Cannabis legislation in coffee shops in Amsterdam

The legislation surrounding coffeeshops in Amsterdam – a conversation

La Tertulia: a coffee shop in Amsterdam

Alina d’Angelisse is the co-owner of La Tertulia, an organic coffee shop in Amsterdam founded in 1983 that I’ve been working at for a while now. Its name means a gathering of artists in Latin America and the vibe there reflects this – it’s cosy and quirky and beautiful and unlike any other coffee shop, I know.

Alina’s stepfather founded it and she now co-owns it with her mother. Her daughter also works there and it’s currently an all-female team. The business evolved over time along with the changing landscape of the cannabis industry; back in the day everything was unregulated, and bit by bit, everything has become regulated. 

Current challenges for coffee shop owners 

Lately many coffee shops have closed, partly due to the ever-increasing regulations (e.g., distance from schools) and partly because the hassle has become quite impressive. There’s also so much grey area in the legislation that owners are always concerned that they’re going to accidentally be going against regulations when they get controlled.  

Currently coffee shops cannot have more than 500 grams of weed (which includes what your employees have on them), which creates challenges around supply and demand. For busy coffee shops it’s tricky to keep the supply coming in so that they don’t run out during busy periods.

There is an experiment currently underway to provide ten coffee shops in smaller cities with state-grown cannabis. This will mean much less variation in the strains and lower strength

Compared to what is currently sold in coffee shops. In a way this is a step towards legalization but it means a reduction in variation and also the independence and uniqueness of coffee shops.

Coffee shops have been treated differently to cafes during the Corona crisis, only being allowed to reopen several months after other cafes; the reasons for this are not clear. The attitude of the city towards coffee shops remains confusing; the general attitude that they don’t know what to do with them.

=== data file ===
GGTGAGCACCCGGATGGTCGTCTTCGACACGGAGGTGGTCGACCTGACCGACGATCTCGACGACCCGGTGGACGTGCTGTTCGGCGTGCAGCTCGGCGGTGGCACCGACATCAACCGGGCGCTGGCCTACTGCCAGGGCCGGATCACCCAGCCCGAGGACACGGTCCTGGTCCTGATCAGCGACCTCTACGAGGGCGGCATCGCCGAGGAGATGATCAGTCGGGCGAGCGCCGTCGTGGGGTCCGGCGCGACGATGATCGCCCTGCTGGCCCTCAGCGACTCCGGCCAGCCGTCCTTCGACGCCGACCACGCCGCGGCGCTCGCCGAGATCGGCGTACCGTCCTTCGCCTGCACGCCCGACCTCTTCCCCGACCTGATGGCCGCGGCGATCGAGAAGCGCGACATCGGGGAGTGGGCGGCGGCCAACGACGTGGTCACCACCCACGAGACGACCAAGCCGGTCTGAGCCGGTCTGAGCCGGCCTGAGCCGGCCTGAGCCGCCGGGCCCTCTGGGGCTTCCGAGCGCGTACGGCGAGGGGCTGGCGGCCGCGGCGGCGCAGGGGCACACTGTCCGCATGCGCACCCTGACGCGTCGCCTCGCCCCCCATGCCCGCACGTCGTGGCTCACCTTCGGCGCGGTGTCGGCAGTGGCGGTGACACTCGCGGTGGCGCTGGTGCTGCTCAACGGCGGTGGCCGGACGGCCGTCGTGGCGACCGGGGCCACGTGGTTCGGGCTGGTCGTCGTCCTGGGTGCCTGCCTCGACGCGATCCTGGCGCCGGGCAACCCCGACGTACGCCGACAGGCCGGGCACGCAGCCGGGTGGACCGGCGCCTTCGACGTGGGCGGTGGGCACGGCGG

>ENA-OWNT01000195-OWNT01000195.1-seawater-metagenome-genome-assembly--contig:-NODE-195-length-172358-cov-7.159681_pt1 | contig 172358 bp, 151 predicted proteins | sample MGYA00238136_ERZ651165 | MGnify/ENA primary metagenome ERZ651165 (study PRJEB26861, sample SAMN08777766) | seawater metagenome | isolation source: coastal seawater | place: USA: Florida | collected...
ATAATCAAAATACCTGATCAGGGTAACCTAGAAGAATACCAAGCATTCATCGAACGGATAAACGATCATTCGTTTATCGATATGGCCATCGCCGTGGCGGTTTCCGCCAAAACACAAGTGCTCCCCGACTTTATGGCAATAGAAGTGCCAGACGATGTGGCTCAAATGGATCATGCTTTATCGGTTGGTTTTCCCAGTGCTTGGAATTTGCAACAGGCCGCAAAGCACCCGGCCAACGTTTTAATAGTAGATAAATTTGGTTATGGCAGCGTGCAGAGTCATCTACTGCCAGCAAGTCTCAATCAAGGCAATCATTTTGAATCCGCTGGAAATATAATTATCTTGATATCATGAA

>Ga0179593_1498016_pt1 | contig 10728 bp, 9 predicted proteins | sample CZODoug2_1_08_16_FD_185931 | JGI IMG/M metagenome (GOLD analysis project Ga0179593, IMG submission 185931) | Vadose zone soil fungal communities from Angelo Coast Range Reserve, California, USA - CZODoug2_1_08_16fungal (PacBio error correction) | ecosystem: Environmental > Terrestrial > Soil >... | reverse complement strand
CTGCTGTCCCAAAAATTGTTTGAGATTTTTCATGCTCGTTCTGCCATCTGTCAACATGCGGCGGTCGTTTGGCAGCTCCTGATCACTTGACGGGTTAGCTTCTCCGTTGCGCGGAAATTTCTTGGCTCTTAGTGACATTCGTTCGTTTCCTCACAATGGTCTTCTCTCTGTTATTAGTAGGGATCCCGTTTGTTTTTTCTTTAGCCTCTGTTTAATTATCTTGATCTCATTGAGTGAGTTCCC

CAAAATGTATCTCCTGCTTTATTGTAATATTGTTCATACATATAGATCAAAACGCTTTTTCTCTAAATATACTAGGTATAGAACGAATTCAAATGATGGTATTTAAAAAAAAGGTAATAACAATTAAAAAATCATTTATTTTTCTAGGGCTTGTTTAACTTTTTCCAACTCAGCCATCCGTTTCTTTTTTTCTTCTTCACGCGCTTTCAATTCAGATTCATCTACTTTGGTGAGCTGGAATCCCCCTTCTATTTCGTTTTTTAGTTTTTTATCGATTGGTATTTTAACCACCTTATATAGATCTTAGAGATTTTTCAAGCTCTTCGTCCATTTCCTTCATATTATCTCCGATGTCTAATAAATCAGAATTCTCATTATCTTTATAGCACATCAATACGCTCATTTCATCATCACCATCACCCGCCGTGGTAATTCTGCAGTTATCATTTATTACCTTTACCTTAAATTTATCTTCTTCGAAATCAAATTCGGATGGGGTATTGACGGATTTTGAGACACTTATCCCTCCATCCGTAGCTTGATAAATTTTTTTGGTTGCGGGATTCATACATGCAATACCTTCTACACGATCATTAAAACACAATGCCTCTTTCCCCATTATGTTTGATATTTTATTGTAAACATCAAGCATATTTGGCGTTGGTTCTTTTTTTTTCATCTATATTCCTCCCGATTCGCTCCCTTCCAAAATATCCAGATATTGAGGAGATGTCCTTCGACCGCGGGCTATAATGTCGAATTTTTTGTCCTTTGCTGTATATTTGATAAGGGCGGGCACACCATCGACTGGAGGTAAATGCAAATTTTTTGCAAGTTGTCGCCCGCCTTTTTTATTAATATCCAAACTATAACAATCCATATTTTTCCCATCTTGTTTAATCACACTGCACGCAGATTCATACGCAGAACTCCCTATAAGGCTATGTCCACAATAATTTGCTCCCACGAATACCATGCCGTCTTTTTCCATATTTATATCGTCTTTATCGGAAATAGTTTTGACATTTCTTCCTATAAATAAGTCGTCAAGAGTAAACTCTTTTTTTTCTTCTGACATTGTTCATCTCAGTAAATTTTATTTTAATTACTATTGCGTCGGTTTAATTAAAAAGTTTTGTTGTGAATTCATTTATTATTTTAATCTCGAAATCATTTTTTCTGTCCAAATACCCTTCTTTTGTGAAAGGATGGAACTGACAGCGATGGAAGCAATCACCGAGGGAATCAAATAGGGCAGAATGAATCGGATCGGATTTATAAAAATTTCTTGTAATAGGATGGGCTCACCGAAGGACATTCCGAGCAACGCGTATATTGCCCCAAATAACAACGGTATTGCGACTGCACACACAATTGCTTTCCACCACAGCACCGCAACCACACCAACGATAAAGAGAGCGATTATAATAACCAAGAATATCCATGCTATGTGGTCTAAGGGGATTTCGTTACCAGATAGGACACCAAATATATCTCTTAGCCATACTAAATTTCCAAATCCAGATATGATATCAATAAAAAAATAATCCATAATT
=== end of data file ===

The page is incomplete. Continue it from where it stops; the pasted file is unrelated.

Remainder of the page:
Despite what people think, there’s still a big stigma associated with cannabis in the Netherlands, despite coffee shops having been legal there for so long. Public opinion is not overly positive, which means coffee shop owners have to deal with a lot of complex and confusing legislation as well as having their profession regarded as shifty by many people.

CBD vs THC in the Netherlands

Despite being products derived from the same plant, there is almost a total separation of these two cannabis-derived industries; coffee shops can’t sell CBD and shops that sell CBD can’t sell THC. As a result, they have very different customer bases and cater (to some extent) to different market demands.

One effect of this divide has been that it’s helped make CBD more mainstream. The myriad benefits of the plant are becoming more known through the booming CBD industry and as the industry booms and many people see how helpful it can be, it shines a more positive light on the cannabis industry overall.

Alina’s key learnings on being a conscious business owner

The biggest challenge being a coffee shop owner is the stigma around cannabis, which makes it hard for many people to own their involvement with the plant. Alina for example, has struggled to stand in her truth of being a cannabis business owner, and it’s taken a long time for her to make peace with it.

In terms of running her own business, one of the most important things she’s learning is not to spend time and energy looking at what the competition is doing but instead focussing on her vision and what she wants to stand for. Alina wanted to create a coffee shop that would stand out from the others; a place where people like to go and spend time. 

This is such a helpful mindset for all business owners to anchor into, as comparing oneself and one’s business can create difficulties for many reasons. The more constructive thing to do is to explore what success means for you, to focus on what you want and to enjoy what you’re doing.

In the cannabis industry in particular you want to choose your employees and partners well because you need to have a high level of trust. Don’t give up, even when facing opposition – these are great moments of learning if you hang in there! Be dedicated to what you’re doing and don’t get distracted by what people think of you; at the end of the day having your own business is the most amazing opportunity for creative and purposeful living.

// Listen to this episode on the Podcast.

Picture Credit:  Tamara Malaniy  

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